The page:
June is the month for graduations and we celebrate with family and friends who have completed a course of study and are prepared to receive their recognition of work done.
Graduation means you have accomplished something – you have spent time studying and learning and are now ready to apply that learning.
But your education has just begun. You are leaving one institution of learning for another.
The University of Life is less structured; you don’t meet at a particular time of day or have a specific text book of study. The options for study are endless.
If you love to learn become a teacher
I loved to teach. Teaching challenged and expanded my knowledge base. Because the classes I taught in psychology and life development were captivating subjects to me, I could share that enthusiasm with my students as I thought of ways to make the subject relevant for their lives.
As I listen to the words spoken in ceremonies on Memorial Day I am reminded of what it means to have a military that has sacrificed so much for us and for others around the world. We take it so for granted.
Courage – Sacrifice – Bravery – Valor
They aren’t just words. They represent actions taken that has put their lives on the line.
They can maim, cut, injure, wound and kill the spirits of others.
they can inspire, motivate, life up, and give new life to those we direct them to.
Twice a week I attend a wonderful exercise class that helps keep those of us who attend develop strength and balance and keep physically fit. It is taught by the vivacious owner of Inspire Fitness, Jennifer Beemer.
As I work through the final edits of my book, I am reminded again just how important and tenuous words can be.
We think we have chosen the right words to express a certain thought or idea but then it is questioned. What did you mean by that? Can you elaborate more?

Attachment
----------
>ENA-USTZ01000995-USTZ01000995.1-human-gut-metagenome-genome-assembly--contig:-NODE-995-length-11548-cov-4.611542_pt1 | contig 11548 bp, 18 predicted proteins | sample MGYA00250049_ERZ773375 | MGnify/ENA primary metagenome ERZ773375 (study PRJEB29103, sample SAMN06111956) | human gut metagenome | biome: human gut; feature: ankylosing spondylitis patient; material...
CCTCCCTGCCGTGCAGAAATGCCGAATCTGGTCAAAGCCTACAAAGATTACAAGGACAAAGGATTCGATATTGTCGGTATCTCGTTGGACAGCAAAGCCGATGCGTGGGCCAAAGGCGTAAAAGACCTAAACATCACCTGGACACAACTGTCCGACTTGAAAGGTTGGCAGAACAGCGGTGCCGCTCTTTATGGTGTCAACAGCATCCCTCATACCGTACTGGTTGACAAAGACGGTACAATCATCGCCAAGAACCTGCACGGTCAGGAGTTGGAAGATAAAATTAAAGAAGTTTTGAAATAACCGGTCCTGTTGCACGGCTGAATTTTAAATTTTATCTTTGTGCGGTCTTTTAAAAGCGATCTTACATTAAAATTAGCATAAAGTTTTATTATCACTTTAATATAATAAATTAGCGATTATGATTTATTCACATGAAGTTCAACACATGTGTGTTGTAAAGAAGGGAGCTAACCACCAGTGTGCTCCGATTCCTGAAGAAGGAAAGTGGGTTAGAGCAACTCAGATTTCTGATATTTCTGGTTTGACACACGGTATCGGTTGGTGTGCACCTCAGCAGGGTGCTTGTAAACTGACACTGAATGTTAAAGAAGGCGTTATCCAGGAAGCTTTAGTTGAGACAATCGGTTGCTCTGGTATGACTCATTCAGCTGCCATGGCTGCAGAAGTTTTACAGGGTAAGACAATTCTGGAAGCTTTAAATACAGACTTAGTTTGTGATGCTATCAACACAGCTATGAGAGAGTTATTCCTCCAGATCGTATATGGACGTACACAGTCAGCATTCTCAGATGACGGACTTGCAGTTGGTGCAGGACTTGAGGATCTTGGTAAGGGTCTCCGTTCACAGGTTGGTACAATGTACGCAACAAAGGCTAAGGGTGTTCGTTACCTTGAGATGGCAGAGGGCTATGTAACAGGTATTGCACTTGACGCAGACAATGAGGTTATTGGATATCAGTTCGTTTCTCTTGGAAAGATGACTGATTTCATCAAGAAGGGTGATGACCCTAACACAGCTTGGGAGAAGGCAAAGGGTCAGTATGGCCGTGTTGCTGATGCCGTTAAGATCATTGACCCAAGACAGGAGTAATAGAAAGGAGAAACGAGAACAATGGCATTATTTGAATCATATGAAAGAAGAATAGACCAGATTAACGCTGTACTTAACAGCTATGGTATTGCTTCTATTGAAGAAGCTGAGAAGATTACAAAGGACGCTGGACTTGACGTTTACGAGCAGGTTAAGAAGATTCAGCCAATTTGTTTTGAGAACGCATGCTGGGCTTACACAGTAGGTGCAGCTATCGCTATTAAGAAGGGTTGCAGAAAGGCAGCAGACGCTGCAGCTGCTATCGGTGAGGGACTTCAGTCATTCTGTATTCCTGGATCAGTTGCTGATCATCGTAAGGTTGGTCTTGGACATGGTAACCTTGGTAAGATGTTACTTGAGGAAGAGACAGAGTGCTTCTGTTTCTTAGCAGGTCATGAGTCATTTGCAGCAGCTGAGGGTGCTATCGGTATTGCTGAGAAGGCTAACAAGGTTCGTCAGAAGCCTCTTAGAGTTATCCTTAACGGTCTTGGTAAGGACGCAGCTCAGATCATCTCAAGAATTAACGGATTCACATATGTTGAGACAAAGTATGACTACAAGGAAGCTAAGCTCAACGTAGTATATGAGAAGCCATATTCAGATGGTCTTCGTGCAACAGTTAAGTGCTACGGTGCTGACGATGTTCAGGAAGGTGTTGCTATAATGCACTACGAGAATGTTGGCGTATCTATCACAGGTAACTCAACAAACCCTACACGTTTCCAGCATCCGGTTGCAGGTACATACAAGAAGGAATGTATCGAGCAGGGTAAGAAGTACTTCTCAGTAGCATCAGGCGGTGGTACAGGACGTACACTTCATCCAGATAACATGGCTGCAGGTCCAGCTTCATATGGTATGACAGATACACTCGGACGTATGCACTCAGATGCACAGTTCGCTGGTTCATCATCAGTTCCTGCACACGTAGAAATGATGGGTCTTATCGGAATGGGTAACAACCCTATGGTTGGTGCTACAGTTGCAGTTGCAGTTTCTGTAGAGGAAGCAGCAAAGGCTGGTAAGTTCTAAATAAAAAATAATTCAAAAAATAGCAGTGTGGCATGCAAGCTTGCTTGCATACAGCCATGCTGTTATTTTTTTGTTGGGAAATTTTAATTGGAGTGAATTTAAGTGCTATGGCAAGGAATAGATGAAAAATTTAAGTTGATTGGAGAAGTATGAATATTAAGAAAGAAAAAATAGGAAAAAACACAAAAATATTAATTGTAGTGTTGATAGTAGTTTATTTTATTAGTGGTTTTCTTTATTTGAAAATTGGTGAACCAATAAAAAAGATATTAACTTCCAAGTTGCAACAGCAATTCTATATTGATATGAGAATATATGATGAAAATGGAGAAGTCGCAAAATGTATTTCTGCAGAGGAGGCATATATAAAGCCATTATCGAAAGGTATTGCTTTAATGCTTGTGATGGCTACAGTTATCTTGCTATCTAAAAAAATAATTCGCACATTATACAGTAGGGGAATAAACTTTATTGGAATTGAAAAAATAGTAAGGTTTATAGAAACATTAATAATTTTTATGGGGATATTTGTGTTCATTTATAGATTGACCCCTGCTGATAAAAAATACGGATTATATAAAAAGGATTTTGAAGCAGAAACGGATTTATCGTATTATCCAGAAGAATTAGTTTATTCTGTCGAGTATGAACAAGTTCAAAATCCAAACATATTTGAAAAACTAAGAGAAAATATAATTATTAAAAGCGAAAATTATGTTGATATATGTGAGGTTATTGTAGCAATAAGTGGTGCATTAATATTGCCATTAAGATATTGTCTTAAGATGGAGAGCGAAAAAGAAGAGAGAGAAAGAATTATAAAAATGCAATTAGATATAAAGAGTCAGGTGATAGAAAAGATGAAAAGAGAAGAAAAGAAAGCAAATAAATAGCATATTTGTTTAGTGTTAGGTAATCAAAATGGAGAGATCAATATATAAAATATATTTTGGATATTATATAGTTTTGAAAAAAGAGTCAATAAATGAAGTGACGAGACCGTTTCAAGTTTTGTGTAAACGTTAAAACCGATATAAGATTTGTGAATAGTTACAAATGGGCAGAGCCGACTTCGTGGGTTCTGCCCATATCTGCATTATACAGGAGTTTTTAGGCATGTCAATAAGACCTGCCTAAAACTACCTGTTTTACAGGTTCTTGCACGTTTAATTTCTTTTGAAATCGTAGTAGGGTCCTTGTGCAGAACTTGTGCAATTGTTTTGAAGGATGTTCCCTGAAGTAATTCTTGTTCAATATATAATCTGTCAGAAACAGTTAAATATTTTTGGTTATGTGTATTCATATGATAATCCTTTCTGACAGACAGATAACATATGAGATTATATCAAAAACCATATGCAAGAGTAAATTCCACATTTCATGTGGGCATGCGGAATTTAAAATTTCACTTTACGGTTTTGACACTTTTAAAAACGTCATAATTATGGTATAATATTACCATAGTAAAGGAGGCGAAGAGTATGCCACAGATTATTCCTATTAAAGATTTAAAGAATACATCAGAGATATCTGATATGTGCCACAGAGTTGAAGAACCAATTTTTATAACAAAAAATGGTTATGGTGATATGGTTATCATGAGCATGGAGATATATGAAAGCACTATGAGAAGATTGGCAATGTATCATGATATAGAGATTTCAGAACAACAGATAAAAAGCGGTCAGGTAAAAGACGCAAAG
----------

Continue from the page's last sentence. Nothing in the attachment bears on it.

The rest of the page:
Words by themselves don’t necessarily say what we want them to say. They are not always self-defining by their usage. Additional or different words might be needed to accurately convey what it is you want to convey.
As I enjoyed a wonderful time with my daughter this Mothers Day, who is a fantastic mother, I wanted to pay a special tribute to Moms.
Mothers Day is more than just a celebration once a year where we give flowers, send a card and try to say thanks.
It is an opportunity to think about what it means to be a Mom.
What does it mean to be a Mom?
Moms have a special relationship with their children that no one else can have as it began before they were born. As our babies grew in our wombs, we spoke to them and even sang songs to them. Love grew along with the baby.
Sunday is Mother’s Day and I couldn’t think of a better way to honor the Mother’s of this world than by sharing a book review I did for Kathy Ide entitled “21 Days of Joy”.
Kathy was one of those many wonderful people I met at the Mt Hermon Writer’s Conference, who were ready to assist and help us become better writers. They shared their talent and expertise with those of us who were still novices and struggling with the ins and outs of writing, publishing and marketing.